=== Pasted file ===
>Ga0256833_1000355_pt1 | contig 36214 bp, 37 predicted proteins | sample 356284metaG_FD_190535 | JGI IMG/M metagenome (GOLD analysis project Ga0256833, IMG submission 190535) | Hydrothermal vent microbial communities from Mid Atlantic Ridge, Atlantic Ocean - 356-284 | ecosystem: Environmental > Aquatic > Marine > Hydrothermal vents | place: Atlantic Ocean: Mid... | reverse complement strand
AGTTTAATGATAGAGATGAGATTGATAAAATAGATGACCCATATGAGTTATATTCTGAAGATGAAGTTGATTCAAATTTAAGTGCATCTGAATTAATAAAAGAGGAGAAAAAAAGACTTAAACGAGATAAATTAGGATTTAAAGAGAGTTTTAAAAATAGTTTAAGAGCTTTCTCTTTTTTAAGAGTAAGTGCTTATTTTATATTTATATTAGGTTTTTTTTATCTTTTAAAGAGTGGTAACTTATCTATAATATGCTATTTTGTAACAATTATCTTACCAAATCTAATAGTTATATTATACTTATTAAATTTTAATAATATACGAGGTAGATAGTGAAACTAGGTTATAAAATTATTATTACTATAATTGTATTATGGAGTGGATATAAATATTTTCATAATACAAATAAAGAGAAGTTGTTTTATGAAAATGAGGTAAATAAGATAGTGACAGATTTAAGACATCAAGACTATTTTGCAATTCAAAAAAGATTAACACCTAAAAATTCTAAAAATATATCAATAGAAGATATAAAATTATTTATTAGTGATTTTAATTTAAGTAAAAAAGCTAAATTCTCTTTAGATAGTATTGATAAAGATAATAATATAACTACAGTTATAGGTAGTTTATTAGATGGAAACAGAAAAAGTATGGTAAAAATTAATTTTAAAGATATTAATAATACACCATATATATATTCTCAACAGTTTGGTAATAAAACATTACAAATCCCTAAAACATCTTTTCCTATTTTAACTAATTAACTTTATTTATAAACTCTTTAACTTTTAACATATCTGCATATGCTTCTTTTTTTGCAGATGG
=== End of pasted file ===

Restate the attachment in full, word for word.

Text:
>Ga0256833_1000355_pt1 | contig 36214 bp, 37 predicted proteins | sample 356284metaG_FD_190535 | JGI IMG/M metagenome (GOLD analysis project Ga0256833, IMG submission 190535) | Hydrothermal vent microbial communities from Mid Atlantic Ridge, Atlantic Ocean - 356-284 | ecosystem: Environmental > Aquatic > Marine > Hydrothermal vents | place: Atlantic Ocean: Mid... | reverse complement strand
AGTTTAATGATAGAGATGAGATTGATAAAATAGATGACCCATATGAGTTATATTCTGAAGATGAAGTTGATTCAAATTTAAGTGCATCTGAATTAATAAAAGAGGAGAAAAAAAGACTTAAACGAGATAAATTAGGATTTAAAGAGAGTTTTAAAAATAGTTTAAGAGCTTTCTCTTTTTTAAGAGTAAGTGCTTATTTTATATTTATATTAGGTTTTTTTTATCTTTTAAAGAGTGGTAACTTATCTATAATATGCTATTTTGTAACAATTATCTTACCAAATCTAATAGTTATATTATACTTATTAAATTTTAATAATATACGAGGTAGATAGTGAAACTAGGTTATAAAATTATTATTACTATAATTGTATTATGGAGTGGATATAAATATTTTCATAATACAAATAAAGAGAAGTTGTTTTATGAAAATGAGGTAAATAAGATAGTGACAGATTTAAGACATCAAGACTATTTTGCAATTCAAAAAAGATTAACACCTAAAAATTCTAAAAATATATCAATAGAAGATATAAAATTATTTATTAGTGATTTTAATTTAAGTAAAAAAGCTAAATTCTCTTTAGATAGTATTGATAAAGATAATAATATAACTACAGTTATAGGTAGTTTATTAGATGGAAACAGAAAAAGTATGGTAAAAATTAATTTTAAAGATATTAATAATACACCATATATATATTCTCAACAGTTTGGTAATAAAACATTACAAATCCCTAAAACATCTTTTCCTATTTTAACTAATTAACTTTATTTATAAACTCTTTAACTTTTAACATATCTGCATATGCTTCTTTTTTTGCAGATGG